Mexico deploys National Guard, detains immigrants at record levels

Three weeks after reaching a deal with the US to halt the imposition of tariffs, Mexico has sharply escalated its persecution of Central American immigrants. Recent reports indicate that immigrant women and children are being held in overflowing concentration camps that are just as horrific as their US counterparts. At the same time, the Mexican financial oligarchy has doubled down on the militarization of the country to meet the apprehension quotas set by Trump’s fascistic advisors.

In just one month, Mexican police and military have set into motion a high-gear system of roundups and raids that have increased deportations by one third. Some 22,000 people were deported in June, the highest monthly figure since early 2006. In the six months that Mexican President Andrés Manuel López Obrador (popularly known as “AMLO”) has been in office, deportations have increased by 245 percent. In total, 82,132 people have been deported since the “leftist” administration was inaugurated.

The number of immigrant detentions has also reached new highs. Some 29,000 immigrants were detained in June, up 23 percent from May. This means that Mexican authorities captured about 1,000 immigrants per day. The Mexican capitalists are eager to show a reduction in migrant numbers by a July 22 deadline established during the previous negotiations.

The tragedies unfolding for immigrant families were on sharp display last week when the bodies of a father and his young daughter washed up in the border town of Matamoros, across the river from Brownsville, Texas. The same day, the bodies of a young woman, a child and two babies were found dead on the broiling Texas desert.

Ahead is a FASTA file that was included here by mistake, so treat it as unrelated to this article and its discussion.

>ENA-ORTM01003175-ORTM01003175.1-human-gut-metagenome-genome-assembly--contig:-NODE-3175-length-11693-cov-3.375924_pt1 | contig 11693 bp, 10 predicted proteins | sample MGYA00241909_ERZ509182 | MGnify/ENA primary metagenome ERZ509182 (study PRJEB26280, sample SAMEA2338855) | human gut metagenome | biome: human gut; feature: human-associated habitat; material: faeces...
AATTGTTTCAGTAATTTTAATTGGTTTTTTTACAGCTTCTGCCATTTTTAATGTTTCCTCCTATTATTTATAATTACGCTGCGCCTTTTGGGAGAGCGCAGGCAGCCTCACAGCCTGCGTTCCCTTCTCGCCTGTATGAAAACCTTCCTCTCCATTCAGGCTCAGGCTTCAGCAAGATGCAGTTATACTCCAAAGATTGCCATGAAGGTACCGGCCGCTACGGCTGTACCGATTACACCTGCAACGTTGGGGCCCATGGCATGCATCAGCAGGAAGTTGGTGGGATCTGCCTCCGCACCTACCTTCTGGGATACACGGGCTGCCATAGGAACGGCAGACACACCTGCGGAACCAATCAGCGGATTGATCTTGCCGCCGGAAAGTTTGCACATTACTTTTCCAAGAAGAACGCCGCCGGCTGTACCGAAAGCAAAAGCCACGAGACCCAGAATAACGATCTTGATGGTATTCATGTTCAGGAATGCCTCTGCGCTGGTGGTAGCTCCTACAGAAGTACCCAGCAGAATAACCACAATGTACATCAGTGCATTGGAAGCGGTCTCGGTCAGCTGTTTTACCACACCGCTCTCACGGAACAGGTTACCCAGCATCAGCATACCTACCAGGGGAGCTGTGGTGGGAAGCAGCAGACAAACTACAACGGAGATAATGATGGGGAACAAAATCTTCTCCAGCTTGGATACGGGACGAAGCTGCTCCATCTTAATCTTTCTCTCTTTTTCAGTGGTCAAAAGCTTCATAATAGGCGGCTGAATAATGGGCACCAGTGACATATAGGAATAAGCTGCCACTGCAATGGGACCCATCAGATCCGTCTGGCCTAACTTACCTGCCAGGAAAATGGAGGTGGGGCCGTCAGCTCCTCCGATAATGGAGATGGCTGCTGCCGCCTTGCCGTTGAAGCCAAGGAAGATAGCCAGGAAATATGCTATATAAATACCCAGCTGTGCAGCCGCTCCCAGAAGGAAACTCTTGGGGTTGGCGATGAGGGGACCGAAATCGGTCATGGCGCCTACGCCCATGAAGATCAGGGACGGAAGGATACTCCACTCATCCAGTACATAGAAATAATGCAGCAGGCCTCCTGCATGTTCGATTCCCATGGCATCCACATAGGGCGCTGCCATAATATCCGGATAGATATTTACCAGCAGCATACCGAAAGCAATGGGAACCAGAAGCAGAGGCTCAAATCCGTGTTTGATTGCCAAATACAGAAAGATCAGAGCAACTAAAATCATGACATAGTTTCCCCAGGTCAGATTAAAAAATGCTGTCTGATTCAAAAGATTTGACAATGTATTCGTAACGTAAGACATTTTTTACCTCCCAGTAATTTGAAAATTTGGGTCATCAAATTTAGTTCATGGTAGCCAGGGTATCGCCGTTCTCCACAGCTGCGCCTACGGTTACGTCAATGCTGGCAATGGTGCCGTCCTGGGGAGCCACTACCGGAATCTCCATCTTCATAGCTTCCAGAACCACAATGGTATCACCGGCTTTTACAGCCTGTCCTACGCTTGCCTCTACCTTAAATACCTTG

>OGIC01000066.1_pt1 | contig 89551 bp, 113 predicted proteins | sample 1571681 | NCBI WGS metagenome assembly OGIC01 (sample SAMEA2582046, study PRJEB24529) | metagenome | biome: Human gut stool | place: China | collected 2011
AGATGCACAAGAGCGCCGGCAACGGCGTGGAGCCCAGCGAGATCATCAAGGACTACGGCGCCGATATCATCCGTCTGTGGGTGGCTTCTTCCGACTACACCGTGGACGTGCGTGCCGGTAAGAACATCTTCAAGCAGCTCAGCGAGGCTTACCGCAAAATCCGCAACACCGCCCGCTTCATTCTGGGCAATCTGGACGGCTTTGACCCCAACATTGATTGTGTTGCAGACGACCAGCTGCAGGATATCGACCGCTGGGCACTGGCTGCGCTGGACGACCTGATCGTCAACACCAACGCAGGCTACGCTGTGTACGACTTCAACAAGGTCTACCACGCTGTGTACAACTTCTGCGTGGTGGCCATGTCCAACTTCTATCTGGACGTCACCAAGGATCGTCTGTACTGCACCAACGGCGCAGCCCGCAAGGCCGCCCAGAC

For immigrants detained during their journey north, conditions are just as dangerous and horrific. Given that formal facilities to hold immigrants have rapidly run out of space, Mexican authorities are using open-air fields, sports stadiums, and other makeshift encampments to hold thousands of people. The head of the Mexican National Commission for Human Rights has (CNDH) reported that immigration centers are up to five times at capacity.

In the city of Comitan, Guatemala’s consul in the southern state of Chiapas described the detention facilities as “an absolute indignity” and “the worst I’ve ever seen.” He reported seeing 360 migrants in a building with a capacity of 90. “The citizens of my country are not receiving medical attention,” he said. “There are sick children.”

In Tapachula, also in Chiapas, a desperate Haitian mother begged a camera crew to give assistance to her son. “Help me. Help me with my son,” she cried through the fence. “Please, some food. My son is dying. Every day we do not have drinking water. Help me!” Her heart-wrenching cry for help has been viewed by millions of people on social media.

But even as Mexico’s detention facilities have overflowed with desperate women and children, Mexican president Andrés Manuel López Obrador laced the boots of 70,000 additional National Guard troops to greet impoverished workers and peasants with military-style violence.

Mexico’s National Guard officially launched on Sunday with the swearing in of 10,000 troops in Mexico City’s Campo Marte. At the ceremony attended by top military brass and cabinet members. General Luis Rodriguez, who heads the National Guard, called the body “the largest ever created in Mexican territory.” In his remarks to the troops, AMLO stated his “faith that you will not let down the people of Mexico.”